Black's response to the Nyberg Report on the investigation into Ireland's banks is on slide 8. Nyberg (perhaps diplomatically) suggests that banks operating models restricted their ability to provision for likely future loan losses. Black suggests that the Anglo Tapes undermine any belief that the Anglo Irish bankers actually wanted to do this. On slide 9, Prof. Black reminds us that the Irish banks were woefully badly provisioned to deal with likely losses.

And that subtle correction of Nyberg is at the heart of the 'control fraud' argument. If the banks willingly took risks that they knew they could not cover, the potential is that this represented control fraud; i.e. using the institution to take risks and willfully failing to provision for those risks on the basis that someone else will pay.

The S&L crisis cost the US taxpayer $341 billion in 1996 (that's $510 billion in 2013's terms, or €388 billion). Anglo and Irish Nationwide have cost the Irish taxpayer around €35 billion, and AIB and BOI add further billion to that. Plus interest. The Department of Finance estimated a €65 billion cost from the bank bailouts.

Pause for thought.

The USA (pop. 265 million in 1996) had a €388 billion bailout. That's €1,464 per person.

Ireland (pop. 4.6 million) had a €65 billion bailout. That's €14,130 per person, or over nine times more expensive.

In the S&L crisis, Prof. Black's investigation involved 1,000 FBI agents and had a 90% conviction rate.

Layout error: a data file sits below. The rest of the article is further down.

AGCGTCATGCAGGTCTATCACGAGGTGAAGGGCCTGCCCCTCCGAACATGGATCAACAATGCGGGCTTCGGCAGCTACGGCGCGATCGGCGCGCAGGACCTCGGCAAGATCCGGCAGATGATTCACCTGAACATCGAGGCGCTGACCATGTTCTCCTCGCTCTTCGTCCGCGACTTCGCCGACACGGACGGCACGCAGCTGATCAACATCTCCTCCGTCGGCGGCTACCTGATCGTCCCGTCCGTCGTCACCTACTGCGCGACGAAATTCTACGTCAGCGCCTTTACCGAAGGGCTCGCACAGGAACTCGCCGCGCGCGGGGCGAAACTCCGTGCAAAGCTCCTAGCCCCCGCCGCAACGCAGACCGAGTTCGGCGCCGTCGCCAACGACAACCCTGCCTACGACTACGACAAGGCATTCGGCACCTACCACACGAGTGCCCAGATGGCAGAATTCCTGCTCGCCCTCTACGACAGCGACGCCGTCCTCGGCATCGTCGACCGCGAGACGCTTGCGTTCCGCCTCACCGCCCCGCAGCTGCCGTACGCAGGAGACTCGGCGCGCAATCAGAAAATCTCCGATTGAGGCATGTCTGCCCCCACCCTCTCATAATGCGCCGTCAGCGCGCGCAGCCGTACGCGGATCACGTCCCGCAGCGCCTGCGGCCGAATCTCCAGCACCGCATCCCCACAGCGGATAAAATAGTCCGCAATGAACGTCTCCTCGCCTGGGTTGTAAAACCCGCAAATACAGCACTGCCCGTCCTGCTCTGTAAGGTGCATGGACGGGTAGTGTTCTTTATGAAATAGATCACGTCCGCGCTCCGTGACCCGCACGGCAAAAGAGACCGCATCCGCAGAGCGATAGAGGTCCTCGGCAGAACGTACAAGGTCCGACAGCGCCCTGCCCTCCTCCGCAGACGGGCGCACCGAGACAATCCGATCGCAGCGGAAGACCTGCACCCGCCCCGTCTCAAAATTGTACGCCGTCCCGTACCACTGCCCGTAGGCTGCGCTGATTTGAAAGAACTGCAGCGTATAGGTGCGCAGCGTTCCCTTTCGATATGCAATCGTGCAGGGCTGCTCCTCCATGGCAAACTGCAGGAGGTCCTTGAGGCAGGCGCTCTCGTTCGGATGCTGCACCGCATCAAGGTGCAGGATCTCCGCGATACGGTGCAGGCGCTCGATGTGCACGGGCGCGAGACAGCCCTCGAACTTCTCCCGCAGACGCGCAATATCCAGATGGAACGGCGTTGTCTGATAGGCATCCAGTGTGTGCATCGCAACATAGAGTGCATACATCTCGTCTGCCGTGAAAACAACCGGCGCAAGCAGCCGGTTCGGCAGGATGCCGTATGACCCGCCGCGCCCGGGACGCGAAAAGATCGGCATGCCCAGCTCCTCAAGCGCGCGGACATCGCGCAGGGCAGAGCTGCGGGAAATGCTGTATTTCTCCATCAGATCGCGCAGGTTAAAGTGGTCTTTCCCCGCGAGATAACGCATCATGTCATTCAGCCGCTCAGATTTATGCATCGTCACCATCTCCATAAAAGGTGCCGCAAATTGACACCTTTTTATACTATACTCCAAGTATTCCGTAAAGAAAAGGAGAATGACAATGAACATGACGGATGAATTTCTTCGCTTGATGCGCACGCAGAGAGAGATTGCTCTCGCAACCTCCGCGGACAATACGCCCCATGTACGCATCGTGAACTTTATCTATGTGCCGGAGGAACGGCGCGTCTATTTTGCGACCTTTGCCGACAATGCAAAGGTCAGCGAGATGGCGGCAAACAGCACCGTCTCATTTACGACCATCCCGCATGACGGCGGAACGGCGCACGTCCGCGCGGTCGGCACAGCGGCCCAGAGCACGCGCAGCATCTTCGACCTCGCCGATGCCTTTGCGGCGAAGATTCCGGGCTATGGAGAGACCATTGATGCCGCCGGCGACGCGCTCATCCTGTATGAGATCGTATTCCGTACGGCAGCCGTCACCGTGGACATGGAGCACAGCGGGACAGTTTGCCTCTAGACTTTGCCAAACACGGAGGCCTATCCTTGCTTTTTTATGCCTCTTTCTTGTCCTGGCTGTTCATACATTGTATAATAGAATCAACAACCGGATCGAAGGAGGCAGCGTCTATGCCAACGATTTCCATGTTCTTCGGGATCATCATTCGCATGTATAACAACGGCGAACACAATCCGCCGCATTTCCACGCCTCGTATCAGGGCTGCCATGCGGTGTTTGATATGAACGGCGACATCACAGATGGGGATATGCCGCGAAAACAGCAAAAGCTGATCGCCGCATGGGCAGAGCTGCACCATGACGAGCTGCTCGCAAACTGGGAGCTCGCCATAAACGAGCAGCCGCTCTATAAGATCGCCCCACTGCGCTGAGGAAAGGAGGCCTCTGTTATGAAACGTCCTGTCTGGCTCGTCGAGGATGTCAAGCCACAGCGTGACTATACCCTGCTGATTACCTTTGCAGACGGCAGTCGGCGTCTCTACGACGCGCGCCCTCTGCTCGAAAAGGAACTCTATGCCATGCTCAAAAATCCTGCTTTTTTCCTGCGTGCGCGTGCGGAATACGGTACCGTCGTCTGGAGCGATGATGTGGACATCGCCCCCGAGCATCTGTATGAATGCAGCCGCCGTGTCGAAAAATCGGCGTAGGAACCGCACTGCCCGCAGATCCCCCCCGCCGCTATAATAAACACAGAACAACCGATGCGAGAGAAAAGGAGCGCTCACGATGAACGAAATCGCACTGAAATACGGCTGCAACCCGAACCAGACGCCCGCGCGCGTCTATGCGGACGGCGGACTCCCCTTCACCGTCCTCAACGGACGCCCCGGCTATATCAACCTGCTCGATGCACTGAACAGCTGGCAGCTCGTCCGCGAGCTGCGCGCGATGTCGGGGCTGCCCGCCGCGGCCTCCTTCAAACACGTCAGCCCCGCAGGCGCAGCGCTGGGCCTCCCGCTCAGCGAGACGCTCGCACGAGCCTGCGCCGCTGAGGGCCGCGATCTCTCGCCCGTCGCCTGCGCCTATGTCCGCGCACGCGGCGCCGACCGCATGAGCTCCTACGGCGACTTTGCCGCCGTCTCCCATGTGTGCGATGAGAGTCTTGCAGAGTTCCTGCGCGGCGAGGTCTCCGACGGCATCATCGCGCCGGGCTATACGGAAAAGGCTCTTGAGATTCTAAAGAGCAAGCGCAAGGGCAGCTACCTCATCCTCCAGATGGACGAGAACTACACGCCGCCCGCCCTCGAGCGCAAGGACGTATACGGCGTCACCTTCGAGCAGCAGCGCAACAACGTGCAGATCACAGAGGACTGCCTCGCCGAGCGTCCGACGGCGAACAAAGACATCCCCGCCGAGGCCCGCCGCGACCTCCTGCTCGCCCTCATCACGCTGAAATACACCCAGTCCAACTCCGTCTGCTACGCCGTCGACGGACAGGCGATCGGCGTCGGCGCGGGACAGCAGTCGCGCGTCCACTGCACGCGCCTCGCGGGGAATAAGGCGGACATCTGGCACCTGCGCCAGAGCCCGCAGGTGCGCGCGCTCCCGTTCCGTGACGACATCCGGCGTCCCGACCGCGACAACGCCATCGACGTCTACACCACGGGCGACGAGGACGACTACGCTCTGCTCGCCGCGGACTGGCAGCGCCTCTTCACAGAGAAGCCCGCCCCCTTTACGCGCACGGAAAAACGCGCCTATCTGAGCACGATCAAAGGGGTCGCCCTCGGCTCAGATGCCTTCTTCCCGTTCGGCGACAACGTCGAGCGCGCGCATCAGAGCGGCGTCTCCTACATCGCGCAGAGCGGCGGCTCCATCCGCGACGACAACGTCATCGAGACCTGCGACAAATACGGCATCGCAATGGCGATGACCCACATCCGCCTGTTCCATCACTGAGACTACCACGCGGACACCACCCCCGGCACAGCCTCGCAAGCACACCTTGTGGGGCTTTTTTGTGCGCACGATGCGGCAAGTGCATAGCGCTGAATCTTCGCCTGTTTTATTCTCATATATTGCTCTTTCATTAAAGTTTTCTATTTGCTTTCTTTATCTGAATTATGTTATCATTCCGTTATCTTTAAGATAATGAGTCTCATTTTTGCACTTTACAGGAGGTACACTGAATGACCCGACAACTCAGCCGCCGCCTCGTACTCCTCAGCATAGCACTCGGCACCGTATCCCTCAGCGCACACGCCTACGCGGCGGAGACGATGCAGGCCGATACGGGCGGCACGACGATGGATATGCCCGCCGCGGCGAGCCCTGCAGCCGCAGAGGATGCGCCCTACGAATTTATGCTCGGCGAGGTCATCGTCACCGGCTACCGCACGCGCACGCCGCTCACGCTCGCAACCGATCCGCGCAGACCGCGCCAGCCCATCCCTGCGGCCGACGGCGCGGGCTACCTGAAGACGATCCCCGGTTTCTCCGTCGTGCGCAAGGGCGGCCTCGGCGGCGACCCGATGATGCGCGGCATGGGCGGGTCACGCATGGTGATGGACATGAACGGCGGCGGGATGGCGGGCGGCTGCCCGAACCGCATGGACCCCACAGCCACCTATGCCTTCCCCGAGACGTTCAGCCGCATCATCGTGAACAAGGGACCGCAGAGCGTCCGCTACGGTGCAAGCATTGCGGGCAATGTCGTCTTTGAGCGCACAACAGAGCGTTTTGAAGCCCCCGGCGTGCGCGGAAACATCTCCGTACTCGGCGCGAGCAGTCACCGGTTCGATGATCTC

Of course, before any bankers go to jail, we need due process and for the DPP to bring charges, based on forensic evidence. But are we really serious about tracking down any wrong-doing if we haven't had hundreds of investigators tracking down the evidence over the last five years?

We know that, in 2010, the then new Financial Regulator Matthew Elderfield sought to recruit an extra 360 staff to bring his office up to international standards. I very much hope that most of those people have been focused on building up evidence for the DPP since then.

Monday, 15 July 2013

Prostituting Irish Citizenship

Nat O'Connor: Up until 1996, under the so-called "Passports for Investment" scheme, a wealthy investor could gain Irish citizenship as part of a deal involving an investment in Ireland of over £1 million. Some details of the scheme can be read in the Oireachtas record here.

A new proposal, raised in today's Irish Times, suggests that tax exiles could buy extra time in Ireland, while still remaining non-resident for tax purposes, would represent another bizaare and offensive example of Ireland pandering to wealthy individuals and allow them to live under a different set of laws from everyone else.